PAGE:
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Drug Saf. 1996 Feb;14(2):104-20.

Benefits and risks of torasemide in congestive heart failure and essential hypertension.

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1
Department of Medicine, Indiana University Medical Center, Indianapolis, USA.

Abstract

Torasemide is a lipophilic anilinopyridine sulphonylurea derivative that acts as a high ceiling loop diuretic and has been used for the treatment of both acute and chronic congestive heart failure (CHF) and hypertension. Torasemide is similar to other loop diuretics in terms of its mechanism of diuretic action; namely, blockade of Na+/K+/2Cl- cotransport in the thick ascending limb of the loop of Henle. It has high bioavailability (> 80%), as does bumetanide, but a longer elimination half-life (3 to 4 hours) than either bumetanide or furosemide (frusemide). In the treatment of chronic CHF, oral torasemide (5 to 20 mg/day) has been shown to be an effective diuretic. Patients treated with torasemide for up to 1 year have reduced bodyweight, improved pulmonary haemodynamics, and decreased CHF severity. Intravenous torasemide (20 to 60mg as a single dose) has been shown to be as effective as furosemide in the treatment of acute CHF, and resulted in significant diuresis, bodyweight loss, and improved pulmonary haemodynamics and exercise performance. 'Non-diuretic' dosages (2.5 to 5 mg/day) of oral torasemide have been used to treat essential hypertension, both as monotherapy and in combination with other antihypertensive agents. When used in these dosages, torasemide lowered diastolic blood pressure (DBP) to below 90mm Hg in 8 to 12 weeks in 70 to 80% of patients. With dose doubling, this level of efficacy occurred in more than 90% of hypertensive patients. Clinical trials have established that blood pressure can be maintained at this level for at least 1 year with low dose torasemide. Torasemide is well tolerated in dosages up to 20 mg/day for at least 1 year. The most commonly reported adverse effects are those associated with loop diuretics in general. These include transient hypokalaemia, hyperuricaemia, dizziness, headache, gastrointestinal disturbances, orthostatic hypotension and fatigue. Adverse effects are comparable with those of other diuretics and rarely necessitate drug withdrawal.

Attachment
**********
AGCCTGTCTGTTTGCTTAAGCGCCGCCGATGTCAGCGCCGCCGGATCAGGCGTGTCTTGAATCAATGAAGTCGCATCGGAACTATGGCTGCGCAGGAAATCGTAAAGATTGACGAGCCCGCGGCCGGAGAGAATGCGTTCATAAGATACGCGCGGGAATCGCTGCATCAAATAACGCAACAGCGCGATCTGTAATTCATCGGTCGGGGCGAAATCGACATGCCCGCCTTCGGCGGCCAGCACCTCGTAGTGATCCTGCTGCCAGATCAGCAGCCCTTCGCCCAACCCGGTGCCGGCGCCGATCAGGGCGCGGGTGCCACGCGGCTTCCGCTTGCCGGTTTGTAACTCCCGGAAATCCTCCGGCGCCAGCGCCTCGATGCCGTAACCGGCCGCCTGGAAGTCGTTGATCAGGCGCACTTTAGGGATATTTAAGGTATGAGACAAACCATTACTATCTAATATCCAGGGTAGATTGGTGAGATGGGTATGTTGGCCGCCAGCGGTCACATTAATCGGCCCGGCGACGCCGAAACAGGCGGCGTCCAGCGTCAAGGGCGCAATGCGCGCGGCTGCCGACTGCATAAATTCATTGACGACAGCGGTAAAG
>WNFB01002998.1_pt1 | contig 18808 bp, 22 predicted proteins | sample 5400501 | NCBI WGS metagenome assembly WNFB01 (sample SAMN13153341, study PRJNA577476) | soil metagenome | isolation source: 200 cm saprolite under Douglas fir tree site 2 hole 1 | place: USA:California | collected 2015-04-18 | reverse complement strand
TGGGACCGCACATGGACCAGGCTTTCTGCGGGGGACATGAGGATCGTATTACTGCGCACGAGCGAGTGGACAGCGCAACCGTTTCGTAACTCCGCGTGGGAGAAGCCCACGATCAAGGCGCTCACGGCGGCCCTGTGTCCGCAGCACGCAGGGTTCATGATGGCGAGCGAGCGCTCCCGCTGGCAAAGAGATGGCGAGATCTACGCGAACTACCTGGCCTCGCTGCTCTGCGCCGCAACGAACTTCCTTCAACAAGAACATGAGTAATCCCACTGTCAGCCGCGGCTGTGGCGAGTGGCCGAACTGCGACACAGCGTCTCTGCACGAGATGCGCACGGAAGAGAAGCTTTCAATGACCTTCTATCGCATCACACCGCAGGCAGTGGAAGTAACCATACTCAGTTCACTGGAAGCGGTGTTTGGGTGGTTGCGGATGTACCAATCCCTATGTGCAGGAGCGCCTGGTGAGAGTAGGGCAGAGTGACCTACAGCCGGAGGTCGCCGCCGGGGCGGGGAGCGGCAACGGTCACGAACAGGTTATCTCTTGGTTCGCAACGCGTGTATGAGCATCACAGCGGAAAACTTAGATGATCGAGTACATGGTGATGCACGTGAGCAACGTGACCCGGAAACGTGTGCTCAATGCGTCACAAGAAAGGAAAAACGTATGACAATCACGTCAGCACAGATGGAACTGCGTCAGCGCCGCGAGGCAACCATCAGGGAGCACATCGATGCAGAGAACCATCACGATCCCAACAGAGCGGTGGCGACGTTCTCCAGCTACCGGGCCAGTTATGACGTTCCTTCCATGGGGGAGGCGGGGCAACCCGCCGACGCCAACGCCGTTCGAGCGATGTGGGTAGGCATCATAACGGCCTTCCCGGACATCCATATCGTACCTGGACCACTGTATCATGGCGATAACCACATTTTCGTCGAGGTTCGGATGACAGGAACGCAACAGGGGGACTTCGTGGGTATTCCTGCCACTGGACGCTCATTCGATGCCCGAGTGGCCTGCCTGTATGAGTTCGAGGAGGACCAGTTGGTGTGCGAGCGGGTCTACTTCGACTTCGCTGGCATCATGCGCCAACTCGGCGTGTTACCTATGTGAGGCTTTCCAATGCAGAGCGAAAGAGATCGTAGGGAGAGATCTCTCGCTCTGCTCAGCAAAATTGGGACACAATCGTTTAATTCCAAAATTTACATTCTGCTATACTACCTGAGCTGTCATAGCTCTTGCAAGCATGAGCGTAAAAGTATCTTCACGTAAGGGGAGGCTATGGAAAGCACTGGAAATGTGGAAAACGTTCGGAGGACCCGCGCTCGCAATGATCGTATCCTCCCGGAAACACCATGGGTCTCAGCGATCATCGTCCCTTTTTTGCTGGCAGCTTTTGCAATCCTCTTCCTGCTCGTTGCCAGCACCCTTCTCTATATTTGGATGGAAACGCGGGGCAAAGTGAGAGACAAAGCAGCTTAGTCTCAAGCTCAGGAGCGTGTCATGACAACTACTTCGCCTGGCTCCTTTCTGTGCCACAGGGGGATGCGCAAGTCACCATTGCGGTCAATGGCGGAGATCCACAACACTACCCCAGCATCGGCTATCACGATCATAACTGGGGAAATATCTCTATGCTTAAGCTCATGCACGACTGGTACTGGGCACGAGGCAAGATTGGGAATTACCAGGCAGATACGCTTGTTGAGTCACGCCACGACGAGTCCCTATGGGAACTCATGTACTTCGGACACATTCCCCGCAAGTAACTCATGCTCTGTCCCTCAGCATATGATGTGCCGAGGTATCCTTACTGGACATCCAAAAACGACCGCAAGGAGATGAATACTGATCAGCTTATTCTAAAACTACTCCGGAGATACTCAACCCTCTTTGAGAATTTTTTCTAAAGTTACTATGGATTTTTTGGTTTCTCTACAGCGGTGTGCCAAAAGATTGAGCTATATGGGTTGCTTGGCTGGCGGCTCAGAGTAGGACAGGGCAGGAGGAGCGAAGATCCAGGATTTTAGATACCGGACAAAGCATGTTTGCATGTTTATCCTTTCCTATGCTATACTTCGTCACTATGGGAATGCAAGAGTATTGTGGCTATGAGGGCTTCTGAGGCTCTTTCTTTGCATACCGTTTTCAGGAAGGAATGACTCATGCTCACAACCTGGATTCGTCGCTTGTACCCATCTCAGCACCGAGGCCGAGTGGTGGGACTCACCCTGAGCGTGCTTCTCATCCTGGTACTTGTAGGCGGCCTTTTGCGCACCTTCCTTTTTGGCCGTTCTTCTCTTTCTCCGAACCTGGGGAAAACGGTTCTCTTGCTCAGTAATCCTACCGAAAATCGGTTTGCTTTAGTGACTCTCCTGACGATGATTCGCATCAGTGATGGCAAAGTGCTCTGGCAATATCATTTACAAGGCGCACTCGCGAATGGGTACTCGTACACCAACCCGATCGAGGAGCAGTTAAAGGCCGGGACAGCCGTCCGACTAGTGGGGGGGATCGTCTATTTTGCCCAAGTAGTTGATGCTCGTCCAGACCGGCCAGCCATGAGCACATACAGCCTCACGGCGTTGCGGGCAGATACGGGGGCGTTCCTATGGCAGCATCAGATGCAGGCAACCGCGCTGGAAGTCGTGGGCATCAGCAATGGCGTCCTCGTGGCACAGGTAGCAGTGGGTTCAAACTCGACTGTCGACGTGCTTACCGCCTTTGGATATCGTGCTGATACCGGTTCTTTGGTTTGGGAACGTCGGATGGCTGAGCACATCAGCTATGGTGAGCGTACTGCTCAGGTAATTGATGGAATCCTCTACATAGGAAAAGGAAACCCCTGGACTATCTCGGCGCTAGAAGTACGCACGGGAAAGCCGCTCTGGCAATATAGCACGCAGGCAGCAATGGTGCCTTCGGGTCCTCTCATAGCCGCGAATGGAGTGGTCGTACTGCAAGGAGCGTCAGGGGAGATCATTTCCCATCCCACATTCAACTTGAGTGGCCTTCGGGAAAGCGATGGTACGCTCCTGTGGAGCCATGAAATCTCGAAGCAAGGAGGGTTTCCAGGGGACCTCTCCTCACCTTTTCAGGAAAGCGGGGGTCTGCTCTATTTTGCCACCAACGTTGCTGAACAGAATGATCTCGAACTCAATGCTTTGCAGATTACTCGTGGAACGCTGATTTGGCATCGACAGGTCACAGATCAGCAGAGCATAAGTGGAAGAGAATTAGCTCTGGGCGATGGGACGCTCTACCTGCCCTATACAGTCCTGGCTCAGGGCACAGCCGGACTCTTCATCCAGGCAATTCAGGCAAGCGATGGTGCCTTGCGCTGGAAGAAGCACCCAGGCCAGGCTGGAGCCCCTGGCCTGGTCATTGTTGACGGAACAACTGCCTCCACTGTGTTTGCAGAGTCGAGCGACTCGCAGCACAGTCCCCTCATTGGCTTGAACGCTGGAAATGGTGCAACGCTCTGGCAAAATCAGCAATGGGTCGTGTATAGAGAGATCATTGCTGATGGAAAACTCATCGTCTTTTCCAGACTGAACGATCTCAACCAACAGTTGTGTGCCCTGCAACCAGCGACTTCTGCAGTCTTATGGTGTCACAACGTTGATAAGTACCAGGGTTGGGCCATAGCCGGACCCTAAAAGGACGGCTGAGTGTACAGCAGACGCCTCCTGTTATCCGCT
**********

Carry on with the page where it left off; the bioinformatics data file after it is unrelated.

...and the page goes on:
[Indexed for MEDLINE]

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